Systems designed to reduce energy and water consumption and manage storm water runoff from the two buildings’ fifty-acre site were a priority for the Museum and integral to the project design.
Allowing daylight to illuminate West’s galleries was central to Phifer’s concept from the outset, fitting hand-in-glove with engineering the high-performance building envelope and environmental controls to both protect art and conserve energy. The building is designed for viewing art with only daylight during summer months. Utilizing sun-supplied ambient light reduces by almost half the need for electric lighting, reducing load on mechanical systems year-round. Since 2010 the NCMA has upgraded the original electric spotlighting to LED, reducing energy consumption by eighty percent.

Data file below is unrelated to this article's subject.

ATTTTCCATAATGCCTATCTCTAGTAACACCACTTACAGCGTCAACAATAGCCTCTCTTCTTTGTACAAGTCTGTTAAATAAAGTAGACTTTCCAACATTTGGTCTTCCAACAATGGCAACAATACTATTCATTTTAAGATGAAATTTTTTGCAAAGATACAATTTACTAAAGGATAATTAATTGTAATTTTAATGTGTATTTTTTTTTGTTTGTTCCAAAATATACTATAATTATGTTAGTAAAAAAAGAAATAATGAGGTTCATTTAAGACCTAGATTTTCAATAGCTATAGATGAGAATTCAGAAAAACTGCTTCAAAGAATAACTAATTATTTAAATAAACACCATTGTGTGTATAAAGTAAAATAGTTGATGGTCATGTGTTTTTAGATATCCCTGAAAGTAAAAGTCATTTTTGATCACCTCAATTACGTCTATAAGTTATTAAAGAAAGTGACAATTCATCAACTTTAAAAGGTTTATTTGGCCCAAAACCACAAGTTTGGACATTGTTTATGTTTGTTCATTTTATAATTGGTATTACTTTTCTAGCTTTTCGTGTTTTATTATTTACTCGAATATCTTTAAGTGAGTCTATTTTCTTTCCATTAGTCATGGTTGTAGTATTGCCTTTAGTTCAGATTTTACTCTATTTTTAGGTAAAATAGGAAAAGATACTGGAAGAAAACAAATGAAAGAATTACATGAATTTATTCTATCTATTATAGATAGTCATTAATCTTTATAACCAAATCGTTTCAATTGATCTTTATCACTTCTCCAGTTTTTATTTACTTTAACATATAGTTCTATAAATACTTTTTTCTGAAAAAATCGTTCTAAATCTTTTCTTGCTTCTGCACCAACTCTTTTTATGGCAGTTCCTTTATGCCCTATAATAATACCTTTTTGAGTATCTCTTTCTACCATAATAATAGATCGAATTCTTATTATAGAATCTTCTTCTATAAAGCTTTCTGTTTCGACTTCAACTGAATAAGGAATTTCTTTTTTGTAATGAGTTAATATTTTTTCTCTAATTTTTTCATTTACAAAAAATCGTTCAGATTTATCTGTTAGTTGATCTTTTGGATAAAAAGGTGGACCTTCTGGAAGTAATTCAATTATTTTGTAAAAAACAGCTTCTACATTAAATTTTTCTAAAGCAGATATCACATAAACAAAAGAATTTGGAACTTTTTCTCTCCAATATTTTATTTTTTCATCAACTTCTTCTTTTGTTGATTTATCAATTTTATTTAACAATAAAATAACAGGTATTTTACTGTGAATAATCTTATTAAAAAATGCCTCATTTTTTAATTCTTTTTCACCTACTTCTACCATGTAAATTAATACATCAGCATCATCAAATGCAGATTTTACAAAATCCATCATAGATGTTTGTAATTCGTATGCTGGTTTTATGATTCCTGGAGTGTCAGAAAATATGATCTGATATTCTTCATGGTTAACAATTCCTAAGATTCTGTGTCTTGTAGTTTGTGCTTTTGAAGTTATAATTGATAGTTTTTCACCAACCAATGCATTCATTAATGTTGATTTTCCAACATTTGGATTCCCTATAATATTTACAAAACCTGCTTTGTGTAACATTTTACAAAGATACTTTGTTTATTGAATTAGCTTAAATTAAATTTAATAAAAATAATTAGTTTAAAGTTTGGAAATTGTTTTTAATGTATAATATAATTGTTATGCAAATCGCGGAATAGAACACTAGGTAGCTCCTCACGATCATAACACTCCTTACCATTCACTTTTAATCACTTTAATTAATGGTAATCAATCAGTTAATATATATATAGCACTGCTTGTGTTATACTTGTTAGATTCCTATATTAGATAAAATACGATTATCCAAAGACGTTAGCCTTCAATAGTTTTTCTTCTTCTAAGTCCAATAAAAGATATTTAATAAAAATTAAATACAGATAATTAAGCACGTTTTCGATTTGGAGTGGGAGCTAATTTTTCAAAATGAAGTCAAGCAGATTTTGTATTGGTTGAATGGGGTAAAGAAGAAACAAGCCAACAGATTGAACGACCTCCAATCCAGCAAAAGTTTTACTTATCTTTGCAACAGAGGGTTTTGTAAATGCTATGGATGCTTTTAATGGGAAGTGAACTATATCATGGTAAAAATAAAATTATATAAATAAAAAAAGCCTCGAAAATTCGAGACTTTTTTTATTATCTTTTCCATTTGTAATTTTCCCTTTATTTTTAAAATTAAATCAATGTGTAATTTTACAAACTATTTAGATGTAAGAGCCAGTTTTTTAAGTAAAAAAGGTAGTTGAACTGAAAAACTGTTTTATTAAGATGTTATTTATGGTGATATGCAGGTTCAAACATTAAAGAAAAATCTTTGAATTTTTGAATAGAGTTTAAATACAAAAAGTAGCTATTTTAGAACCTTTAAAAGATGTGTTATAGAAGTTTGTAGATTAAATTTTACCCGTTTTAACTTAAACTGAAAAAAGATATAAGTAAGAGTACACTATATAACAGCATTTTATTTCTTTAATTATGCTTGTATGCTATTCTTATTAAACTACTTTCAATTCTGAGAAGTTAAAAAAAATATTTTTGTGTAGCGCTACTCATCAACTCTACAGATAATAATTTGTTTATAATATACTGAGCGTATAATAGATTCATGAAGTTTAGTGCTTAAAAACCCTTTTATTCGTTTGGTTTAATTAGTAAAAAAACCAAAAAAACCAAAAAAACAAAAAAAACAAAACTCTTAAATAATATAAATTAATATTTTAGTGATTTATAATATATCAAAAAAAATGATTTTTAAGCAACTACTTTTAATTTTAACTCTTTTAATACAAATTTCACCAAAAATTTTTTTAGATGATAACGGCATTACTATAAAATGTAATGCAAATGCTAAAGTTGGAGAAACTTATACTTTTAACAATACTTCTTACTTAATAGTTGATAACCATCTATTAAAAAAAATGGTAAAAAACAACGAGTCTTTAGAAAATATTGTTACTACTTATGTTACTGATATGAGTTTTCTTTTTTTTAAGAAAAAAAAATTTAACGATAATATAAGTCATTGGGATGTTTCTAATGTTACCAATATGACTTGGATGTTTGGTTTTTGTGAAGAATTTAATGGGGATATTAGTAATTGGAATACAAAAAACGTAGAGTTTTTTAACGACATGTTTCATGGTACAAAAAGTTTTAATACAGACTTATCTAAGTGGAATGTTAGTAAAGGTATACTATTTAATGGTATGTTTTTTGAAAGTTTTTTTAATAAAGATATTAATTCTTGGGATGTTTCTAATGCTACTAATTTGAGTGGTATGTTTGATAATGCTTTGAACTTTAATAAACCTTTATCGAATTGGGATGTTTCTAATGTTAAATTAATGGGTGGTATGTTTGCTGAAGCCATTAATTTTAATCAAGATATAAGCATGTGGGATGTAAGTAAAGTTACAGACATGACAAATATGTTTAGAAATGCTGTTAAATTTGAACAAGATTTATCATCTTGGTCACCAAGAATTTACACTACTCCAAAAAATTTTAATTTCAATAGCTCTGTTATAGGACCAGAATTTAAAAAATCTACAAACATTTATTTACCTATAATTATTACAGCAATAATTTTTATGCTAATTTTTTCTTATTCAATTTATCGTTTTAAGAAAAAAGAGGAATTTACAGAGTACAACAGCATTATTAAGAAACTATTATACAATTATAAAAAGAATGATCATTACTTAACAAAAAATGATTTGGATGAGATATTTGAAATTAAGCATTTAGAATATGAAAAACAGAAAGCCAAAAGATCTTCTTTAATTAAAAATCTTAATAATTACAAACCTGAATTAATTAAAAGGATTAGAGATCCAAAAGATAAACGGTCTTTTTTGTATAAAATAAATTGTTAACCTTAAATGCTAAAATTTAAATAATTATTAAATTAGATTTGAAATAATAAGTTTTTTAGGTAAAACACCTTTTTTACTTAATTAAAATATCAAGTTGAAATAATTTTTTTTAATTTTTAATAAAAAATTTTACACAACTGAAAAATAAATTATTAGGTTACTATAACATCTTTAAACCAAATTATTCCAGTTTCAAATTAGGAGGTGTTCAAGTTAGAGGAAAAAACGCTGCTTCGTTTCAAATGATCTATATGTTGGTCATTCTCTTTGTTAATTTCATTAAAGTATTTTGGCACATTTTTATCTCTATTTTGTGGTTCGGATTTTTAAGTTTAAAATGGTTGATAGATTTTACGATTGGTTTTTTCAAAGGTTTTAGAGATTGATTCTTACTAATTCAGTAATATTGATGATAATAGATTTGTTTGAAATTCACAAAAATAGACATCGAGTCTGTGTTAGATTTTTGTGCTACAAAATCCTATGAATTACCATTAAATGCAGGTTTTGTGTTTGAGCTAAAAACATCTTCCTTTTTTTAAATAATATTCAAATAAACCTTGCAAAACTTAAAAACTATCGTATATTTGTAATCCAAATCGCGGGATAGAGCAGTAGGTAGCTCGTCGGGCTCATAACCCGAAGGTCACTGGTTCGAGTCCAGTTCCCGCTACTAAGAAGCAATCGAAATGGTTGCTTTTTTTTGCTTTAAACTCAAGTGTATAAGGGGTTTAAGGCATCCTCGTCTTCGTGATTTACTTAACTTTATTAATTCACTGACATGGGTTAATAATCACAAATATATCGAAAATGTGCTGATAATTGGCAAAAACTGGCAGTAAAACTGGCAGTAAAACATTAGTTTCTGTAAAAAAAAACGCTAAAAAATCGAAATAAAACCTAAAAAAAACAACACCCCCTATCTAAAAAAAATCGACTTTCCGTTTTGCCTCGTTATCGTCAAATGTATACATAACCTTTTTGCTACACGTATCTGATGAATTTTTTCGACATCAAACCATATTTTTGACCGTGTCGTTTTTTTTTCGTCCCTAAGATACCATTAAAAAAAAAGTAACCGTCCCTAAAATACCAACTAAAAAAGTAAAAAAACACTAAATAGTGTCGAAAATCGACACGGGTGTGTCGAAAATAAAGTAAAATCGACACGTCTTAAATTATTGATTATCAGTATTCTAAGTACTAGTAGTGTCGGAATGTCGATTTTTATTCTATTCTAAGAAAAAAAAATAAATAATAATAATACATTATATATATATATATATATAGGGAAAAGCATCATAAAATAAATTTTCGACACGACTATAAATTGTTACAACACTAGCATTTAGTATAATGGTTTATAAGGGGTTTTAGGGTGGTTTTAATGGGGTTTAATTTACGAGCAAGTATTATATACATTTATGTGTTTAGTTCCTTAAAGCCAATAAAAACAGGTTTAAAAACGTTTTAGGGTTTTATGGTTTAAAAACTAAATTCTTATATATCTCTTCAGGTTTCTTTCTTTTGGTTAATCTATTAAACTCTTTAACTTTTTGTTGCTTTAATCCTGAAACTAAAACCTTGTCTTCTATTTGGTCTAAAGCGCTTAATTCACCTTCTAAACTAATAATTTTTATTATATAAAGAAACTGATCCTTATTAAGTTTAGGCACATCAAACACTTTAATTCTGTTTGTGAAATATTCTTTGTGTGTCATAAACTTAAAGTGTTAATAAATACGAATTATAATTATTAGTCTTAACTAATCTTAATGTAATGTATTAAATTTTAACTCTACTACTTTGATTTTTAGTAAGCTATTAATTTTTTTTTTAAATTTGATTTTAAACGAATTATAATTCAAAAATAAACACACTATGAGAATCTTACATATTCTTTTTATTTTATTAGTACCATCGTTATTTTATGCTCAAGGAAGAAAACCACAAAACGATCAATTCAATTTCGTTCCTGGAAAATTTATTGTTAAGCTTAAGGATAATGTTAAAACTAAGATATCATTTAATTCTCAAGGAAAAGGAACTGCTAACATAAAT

Storm water runoff from impermeable surfaces causes erosion and stream pollution, a global issue stemming from development. The NCMA’s campus is now completely managed, a campaign that began with the design of West Building and the Museum Pond. Rain
is collected from the roof and paved surfaces through biofiltration gardens and collected in a 90,000-gallon buried cistern and used for irrigation. Over-capacity storm water flows through the pond’s native-planted terraces, an enormous biofilter reducing the destructive high-energy force of channelized runoff. Combined, these systems prevent downstream neighborhood flooding and degradation of streams by releasing sediment-free water toward the Neuse River and Atlantic Ocean.